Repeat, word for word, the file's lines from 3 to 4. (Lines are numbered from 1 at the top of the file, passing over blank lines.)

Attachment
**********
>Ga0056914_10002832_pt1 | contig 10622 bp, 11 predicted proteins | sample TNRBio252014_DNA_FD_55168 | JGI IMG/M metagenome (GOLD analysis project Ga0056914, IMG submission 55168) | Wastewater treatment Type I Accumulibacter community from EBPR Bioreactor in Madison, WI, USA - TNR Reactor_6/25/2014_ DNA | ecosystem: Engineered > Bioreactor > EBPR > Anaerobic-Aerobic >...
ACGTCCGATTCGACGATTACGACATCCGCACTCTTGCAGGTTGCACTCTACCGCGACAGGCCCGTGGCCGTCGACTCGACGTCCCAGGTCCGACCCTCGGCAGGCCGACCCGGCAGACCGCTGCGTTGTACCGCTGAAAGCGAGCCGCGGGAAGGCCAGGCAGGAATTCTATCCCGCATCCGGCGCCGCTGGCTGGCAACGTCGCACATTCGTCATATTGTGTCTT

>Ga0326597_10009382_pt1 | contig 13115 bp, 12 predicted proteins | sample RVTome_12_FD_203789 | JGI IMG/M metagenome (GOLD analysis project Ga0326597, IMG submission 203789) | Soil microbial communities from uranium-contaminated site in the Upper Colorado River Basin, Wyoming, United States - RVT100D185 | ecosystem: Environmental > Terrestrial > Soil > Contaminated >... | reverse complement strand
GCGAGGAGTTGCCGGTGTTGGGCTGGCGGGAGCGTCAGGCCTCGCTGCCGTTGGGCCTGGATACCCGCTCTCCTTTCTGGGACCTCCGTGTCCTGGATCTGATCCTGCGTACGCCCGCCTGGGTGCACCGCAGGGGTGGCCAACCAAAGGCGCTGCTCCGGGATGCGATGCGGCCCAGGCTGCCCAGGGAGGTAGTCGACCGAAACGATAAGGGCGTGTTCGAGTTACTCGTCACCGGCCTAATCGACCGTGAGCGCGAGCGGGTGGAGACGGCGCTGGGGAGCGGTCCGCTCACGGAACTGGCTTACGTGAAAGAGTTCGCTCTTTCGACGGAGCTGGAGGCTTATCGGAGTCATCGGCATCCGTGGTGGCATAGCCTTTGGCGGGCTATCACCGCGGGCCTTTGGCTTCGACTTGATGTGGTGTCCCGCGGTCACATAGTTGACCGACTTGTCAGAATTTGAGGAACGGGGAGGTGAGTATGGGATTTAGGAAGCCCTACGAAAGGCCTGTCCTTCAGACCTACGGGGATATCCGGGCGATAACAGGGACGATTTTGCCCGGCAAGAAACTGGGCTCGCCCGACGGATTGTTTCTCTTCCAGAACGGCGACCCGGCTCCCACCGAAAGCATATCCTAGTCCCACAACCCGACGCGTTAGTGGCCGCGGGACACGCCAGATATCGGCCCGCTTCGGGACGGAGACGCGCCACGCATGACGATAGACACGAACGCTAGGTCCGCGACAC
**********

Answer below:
>Ga0326597_10009382_pt1 | contig 13115 bp, 12 predicted proteins | sample RVTome_12_FD_203789 | JGI IMG/M metagenome (GOLD analysis project Ga0326597, IMG submission 203789) | Soil microbial communities from uranium-contaminated site in the Upper Colorado River Basin, Wyoming, United States - RVT100D185 | ecosystem: Environmental > Terrestrial > Soil > Contaminated >... | reverse complement strand
GCGAGGAGTTGCCGGTGTTGGGCTGGCGGGAGCGTCAGGCCTCGCTGCCGTTGGGCCTGGATACCCGCTCTCCTTTCTGGGACCTCCGTGTCCTGGATCTGATCCTGCGTACGCCCGCCTGGGTGCACCGCAGGGGTGGCCAACCAAAGGCGCTGCTCCGGGATGCGATGCGGCCCAGGCTGCCCAGGGAGGTAGTCGACCGAAACGATAAGGGCGTGTTCGAGTTACTCGTCACCGGCCTAATCGACCGTGAGCGCGAGCGGGTGGAGACGGCGCTGGGGAGCGGTCCGCTCACGGAACTGGCTTACGTGAAAGAGTTCGCTCTTTCGACGGAGCTGGAGGCTTATCGGAGTCATCGGCATCCGTGGTGGCATAGCCTTTGGCGGGCTATCACCGCGGGCCTTTGGCTTCGACTTGATGTGGTGTCCCGCGGTCACATAGTTGACCGACTTGTCAGAATTTGAGGAACGGGGAGGTGAGTATGGGATTTAGGAAGCCCTACGAAAGGCCTGTCCTTCAGACCTACGGGGATATCCGGGCGATAACAGGGACGATTTTGCCCGGCAAGAAACTGGGCTCGCCCGACGGATTGTTTCTCTTCCAGAACGGCGACCCGGCTCCCACCGAAAGCATATCCTAGTCCCACAACCCGACGCGTTAGTGGCCGCGGGACACGCCAGATATCGGCCCGCTTCGGGACGGAGACGCGCCACGCATGACGATAGACACGAACGCTAGGTCCGCGACAC